When the holidays come around each year we have many things to look forward to and be thankful for. Our families, the colorful decorations, and of course the expected visit from our Jolly old friend, St. Nick. One of the dearest yearly traditions over the holiday season is watching the overabundance of Holiday-themed TV shows. I have re-arranged many a schedule going back to from when I was 6 years old. Always making sure I was able to watch “Rudolph the Red-Nosed Reindeer” or “The Year Without a Santa” or “Frosty” or “It’s a Charlie Brown Christmas” and there are so many more. Many of these great shows were released in the 60’s and 70’s with a lot of wannabe’s that are still coming out even today. What you might not know is that there was a definite precursor to this fun family tradition that goes back to the 1930’s. Walt Disney and Silly Symphonies came out with two great little Christmas themed shorts that really did set the bar for the holiday animation to follow. “Santa’s Workshop” (1932) and “The Night Before Christmas” (1933).
With the creation of the Skeleton Dance (1929), they were off. There were 75 Silly Symphony shorts produced by 1939 and many follow up shorts similar, up through 2000. One of the things that stands out when you see the title cells is that all of the Silly Symphonies are presented by Walt Disney or Mickey Mouse.
“Santa’s Workshop” was released in Dec. 1932 and was directed by Wilfred Jackson and runs about 7 minutes. Of the animators listed, some more well-known names stand out; Les Clark, Norm Ferguson, and Fred Moore. Art Babbit was also was listed and although I know he was an animator, I really only heard his name mentioned as a big organizer when the Disney Studio went union. It was not the first animated short in color, but it was one of the first. The Disney company had released their first color short that same year, “Flowers and Trees”.
Santa’s Workshop starts out as almost everyone’s childhood dream of what Santa’s North Pole headquarters would look like with the bundles of mail from the kids being delivered. What’s more important to my history degree trained mind is this is how the people of 1932 viewed Santa’s workshop. This becomes apparent pretty quickly as we view Santa’s Elves getting the reindeer ready for their flight. As one Elf is shoveling hay into one stall, another is shoveling Reindeer manure out of another. As we watch this today we get the giggles from the kid once they figure out what is going on. A child in 1932 would have overlooked this as the norm and in fact being odd if that did not happen.
As we watch Santa’s elves getting ready in the stables along with the reindeer the sled needs a good cleaning. “The Merry, Merry men of the Midnight Sun”, they sing. Then onto the Who’s Good or Bad room where Santa gets to read the various letters from the good and not so good little boys and girls. Then onto the Toy Factory which is filled with all kinds of wondrous machinery and other goodies. We could really have used the checkerboard paint a couple of months ago.
The tour of the factory continues until we catch up to Santa and the perhaps only iffy point of the short. As Santa is testing dollies, a black-faced version of a doll comes down and gives Santa a “Mammy ” before stamping herself OK and moving on. Again, the mindset of the ’30’s. I also liked the World War 1 version of the toy tank as opposed to the more popular turret version we are used to seeing as it had not been invented yet in real life. The parade into Santa’s sack does have a couple stereotypical race moments but I don’t think they detract from the effect. The final scene has Santa waving goodbye to his elves as he guides his sleigh into the sky. This almost matches the Polar Express in it’s Santa departure scene. As we see Santa and his reindeer fly past the Man in the Moon, we can only wonder how his night is going to go.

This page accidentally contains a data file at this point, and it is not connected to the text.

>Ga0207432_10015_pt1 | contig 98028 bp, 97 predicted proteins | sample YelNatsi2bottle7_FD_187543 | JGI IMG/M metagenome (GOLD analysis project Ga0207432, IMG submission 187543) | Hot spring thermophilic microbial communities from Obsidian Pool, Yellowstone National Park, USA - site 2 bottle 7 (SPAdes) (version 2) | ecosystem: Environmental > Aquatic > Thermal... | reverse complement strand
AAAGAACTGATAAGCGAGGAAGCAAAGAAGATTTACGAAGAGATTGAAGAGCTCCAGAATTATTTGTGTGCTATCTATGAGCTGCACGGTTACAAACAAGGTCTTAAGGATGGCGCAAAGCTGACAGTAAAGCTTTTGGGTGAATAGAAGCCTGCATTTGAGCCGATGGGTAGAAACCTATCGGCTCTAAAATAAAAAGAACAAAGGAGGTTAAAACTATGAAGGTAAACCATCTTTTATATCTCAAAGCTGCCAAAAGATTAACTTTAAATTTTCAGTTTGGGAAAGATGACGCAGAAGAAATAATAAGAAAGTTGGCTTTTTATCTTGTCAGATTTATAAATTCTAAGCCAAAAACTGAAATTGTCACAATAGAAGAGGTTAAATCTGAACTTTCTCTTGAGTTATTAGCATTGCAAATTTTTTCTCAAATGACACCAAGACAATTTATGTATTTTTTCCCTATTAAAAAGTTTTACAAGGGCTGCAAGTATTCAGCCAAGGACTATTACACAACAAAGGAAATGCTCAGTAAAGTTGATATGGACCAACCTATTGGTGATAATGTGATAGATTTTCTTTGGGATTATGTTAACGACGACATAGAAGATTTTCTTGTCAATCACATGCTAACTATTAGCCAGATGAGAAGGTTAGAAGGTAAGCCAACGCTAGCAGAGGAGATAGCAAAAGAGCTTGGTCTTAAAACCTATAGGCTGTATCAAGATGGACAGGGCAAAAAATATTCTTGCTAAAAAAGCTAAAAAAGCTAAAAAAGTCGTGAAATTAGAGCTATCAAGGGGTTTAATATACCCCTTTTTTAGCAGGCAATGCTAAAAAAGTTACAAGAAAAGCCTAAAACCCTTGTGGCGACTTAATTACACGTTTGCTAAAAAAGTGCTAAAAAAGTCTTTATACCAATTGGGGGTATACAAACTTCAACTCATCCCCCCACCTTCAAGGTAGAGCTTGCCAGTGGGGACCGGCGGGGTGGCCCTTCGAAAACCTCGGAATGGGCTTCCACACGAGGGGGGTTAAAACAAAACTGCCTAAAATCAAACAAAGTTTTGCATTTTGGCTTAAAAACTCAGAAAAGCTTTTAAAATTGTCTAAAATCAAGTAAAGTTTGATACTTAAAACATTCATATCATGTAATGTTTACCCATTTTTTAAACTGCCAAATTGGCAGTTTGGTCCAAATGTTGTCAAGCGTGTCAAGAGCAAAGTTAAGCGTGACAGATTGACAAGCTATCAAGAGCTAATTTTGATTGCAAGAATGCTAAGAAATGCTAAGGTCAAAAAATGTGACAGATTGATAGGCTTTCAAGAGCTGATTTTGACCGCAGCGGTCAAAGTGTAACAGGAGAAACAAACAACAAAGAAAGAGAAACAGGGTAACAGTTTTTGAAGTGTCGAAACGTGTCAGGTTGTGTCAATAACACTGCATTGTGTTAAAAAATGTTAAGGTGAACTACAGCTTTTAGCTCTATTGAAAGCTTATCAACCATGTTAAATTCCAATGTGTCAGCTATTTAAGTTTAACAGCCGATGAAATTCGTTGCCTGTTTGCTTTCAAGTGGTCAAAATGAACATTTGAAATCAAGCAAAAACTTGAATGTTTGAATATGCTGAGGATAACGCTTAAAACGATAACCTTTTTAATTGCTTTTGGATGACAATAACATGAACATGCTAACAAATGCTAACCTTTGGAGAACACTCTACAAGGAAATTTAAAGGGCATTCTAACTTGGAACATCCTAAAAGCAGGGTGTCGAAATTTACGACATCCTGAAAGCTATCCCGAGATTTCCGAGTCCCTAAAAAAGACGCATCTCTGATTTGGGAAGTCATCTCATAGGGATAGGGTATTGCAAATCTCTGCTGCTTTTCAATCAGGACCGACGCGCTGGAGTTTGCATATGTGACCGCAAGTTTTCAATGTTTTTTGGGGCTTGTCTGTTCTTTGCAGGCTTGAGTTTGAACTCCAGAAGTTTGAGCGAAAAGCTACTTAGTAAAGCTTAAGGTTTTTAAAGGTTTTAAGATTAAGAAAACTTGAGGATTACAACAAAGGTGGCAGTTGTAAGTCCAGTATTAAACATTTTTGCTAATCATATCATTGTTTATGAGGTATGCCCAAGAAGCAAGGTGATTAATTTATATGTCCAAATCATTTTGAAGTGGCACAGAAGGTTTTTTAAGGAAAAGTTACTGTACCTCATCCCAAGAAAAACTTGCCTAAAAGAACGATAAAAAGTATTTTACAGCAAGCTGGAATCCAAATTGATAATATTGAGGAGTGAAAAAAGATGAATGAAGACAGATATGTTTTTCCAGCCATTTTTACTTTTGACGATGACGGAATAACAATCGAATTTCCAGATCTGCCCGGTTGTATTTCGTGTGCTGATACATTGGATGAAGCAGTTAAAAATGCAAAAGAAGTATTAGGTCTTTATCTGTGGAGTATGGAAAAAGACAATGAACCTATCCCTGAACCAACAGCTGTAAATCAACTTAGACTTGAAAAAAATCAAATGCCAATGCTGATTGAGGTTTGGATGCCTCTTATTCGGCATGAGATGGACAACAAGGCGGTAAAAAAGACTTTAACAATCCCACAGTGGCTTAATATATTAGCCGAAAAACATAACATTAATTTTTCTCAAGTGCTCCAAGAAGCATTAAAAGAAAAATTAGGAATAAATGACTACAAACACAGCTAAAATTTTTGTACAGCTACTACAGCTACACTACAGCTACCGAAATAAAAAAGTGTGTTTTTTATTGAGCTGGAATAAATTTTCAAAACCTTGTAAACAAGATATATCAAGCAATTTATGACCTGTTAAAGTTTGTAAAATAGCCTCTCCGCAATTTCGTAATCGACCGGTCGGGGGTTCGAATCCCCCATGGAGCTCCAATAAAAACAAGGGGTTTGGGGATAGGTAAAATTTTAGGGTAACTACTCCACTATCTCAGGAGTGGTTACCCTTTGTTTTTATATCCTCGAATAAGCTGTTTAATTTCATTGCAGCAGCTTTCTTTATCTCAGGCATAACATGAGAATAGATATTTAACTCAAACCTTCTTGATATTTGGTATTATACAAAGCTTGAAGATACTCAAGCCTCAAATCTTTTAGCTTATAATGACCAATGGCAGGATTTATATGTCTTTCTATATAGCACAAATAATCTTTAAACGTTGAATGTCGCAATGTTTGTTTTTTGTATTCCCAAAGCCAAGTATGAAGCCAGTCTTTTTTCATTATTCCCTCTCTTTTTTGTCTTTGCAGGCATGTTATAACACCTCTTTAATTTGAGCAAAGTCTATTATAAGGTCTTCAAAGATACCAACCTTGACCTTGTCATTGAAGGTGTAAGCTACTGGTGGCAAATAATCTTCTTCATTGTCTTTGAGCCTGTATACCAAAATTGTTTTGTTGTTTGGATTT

Well, Walt was not one to wait long for a sequel and almost to the day one year later, the Silly Symphony short, “The Night Before Christmas” (1933) was released. Wilfred Jackson also directed and the usual list of animators were listed in the credits. This wonderful short is a little over 8 minutes and picks up where we left off above.
With the musical version of Clement Clarke Moore’s famous poem playing in the background, we enter a house of the era. We follow the lyrics of the song as they describe what we see. There is not a lot of straying from the script until Santa enters the house. There were some great scenes and some gags certainly stick out. It appears that Santa is given the job of bringing the Christmas tree and all it’s fixins. Just as we saw the parade into the bag in “Santa’s Workshop”, we see the toys on the way out of the bag and to the tree. None match what was loaded in the first cartoon, but some the new Toy gags are great. I especially like the way the soldiers are using a cannon to put ornaments on the tree.
All the toys and Santa make so much noise that the children all wake up, all 8 of them. As soon as the toys hear the kids awake, they did the familiar Toy Story scramble to get back into their original positions and boxes. As the children begin to play with their new toys we see Santa flying off into the distance again and hear the famous line that ends that really great poem, “Merry Christmas to All and to All a Good Night.” Perfect.
If you’re looking for something so old that it’s new to you and your kids I really recommend these two great Silly Symphony shorts. You could make these two shorts the opening shorts on your next holiday movie night. It’ll be a fun, holiday, blast from the past.